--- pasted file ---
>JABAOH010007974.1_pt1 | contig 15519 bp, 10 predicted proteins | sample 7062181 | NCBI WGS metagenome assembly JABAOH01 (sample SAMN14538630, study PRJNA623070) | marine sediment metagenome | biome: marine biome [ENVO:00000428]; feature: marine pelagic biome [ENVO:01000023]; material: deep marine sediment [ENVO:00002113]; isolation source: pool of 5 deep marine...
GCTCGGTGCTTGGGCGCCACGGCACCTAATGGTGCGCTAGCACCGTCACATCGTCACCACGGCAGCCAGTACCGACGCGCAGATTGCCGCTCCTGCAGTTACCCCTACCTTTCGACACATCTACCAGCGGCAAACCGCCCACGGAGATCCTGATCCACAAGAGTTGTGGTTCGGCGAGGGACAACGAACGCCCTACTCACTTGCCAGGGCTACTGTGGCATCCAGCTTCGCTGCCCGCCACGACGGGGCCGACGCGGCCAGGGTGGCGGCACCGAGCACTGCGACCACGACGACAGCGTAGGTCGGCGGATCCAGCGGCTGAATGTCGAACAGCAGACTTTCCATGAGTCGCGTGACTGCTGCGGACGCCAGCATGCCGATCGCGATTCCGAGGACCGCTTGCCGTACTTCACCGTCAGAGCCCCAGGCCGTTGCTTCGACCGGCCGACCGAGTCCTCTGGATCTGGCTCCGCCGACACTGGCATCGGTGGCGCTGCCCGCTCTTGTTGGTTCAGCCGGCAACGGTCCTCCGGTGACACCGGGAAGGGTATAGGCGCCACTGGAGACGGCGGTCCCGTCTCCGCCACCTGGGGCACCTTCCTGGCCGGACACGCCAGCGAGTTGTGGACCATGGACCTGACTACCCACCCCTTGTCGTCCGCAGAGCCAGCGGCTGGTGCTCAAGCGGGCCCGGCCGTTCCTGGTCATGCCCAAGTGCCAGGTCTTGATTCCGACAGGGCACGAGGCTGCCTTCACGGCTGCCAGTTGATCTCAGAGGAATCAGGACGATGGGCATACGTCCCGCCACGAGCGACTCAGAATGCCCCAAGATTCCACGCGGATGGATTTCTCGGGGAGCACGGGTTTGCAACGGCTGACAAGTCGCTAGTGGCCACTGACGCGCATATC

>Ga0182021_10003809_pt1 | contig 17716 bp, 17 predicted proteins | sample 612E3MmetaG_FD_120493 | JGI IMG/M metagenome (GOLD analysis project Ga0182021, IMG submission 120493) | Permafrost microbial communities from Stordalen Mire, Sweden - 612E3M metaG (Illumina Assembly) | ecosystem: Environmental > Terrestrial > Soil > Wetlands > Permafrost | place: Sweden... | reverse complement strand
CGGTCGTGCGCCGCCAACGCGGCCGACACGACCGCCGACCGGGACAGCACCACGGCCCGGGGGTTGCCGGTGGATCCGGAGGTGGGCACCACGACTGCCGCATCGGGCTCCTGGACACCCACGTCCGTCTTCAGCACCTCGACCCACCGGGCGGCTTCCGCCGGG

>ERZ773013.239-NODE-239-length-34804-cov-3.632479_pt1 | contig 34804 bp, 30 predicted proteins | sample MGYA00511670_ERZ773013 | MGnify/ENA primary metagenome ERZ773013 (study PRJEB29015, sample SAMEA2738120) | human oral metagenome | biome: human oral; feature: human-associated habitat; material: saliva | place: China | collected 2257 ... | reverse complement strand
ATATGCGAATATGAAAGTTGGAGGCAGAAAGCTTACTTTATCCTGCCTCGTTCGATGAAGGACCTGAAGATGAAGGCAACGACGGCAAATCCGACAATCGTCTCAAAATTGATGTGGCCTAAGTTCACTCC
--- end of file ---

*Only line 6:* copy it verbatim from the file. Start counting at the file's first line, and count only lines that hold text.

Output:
ATATGCGAATATGAAAGTTGGAGGCAGAAAGCTTACTTTATCCTGCCTCGTTCGATGAAGGACCTGAAGATGAAGGCAACGACGGCAAATCCGACAATCGTCTCAAAATTGATGTGGCCTAAGTTCACTCC